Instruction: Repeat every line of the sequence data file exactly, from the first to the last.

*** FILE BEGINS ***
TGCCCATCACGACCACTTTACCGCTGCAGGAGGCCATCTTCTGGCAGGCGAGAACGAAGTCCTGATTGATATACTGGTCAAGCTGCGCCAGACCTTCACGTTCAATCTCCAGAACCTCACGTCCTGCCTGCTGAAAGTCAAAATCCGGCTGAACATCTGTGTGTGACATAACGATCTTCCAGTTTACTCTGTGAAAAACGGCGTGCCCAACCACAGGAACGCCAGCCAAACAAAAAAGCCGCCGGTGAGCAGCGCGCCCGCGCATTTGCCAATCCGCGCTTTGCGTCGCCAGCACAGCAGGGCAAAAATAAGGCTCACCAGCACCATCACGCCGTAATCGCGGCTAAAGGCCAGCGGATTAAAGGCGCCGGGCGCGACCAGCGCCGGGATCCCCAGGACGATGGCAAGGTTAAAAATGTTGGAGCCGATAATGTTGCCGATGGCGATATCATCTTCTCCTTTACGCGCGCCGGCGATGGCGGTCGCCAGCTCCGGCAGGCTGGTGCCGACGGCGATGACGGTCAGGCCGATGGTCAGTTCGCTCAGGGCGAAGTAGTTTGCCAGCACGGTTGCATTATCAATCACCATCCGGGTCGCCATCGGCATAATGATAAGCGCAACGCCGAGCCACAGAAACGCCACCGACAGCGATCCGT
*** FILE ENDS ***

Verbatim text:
TGCCCATCACGACCACTTTACCGCTGCAGGAGGCCATCTTCTGGCAGGCGAGAACGAAGTCCTGATTGATATACTGGTCAAGCTGCGCCAGACCTTCACGTTCAATCTCCAGAACCTCACGTCCTGCCTGCTGAAAGTCAAAATCCGGCTGAACATCTGTGTGTGACATAACGATCTTCCAGTTTACTCTGTGAAAAACGGCGTGCCCAACCACAGGAACGCCAGCCAAACAAAAAAGCCGCCGGTGAGCAGCGCGCCCGCGCATTTGCCAATCCGCGCTTTGCGTCGCCAGCACAGCAGGGCAAAAATAAGGCTCACCAGCACCATCACGCCGTAATCGCGGCTAAAGGCCAGCGGATTAAAGGCGCCGGGCGCGACCAGCGCCGGGATCCCCAGGACGATGGCAAGGTTAAAAATGTTGGAGCCGATAATGTTGCCGATGGCGATATCATCTTCTCCTTTACGCGCGCCGGCGATGGCGGTCGCCAGCTCCGGCAGGCTGGTGCCGACGGCGATGACGGTCAGGCCGATGGTCAGTTCGCTCAGGGCGAAGTAGTTTGCCAGCACGGTTGCATTATCAATCACCATCCGGGTCGCCATCGGCATAATGATAAGCGCAACGCCGAGCCACAGAAACGCCACCGACAGCGATCCGT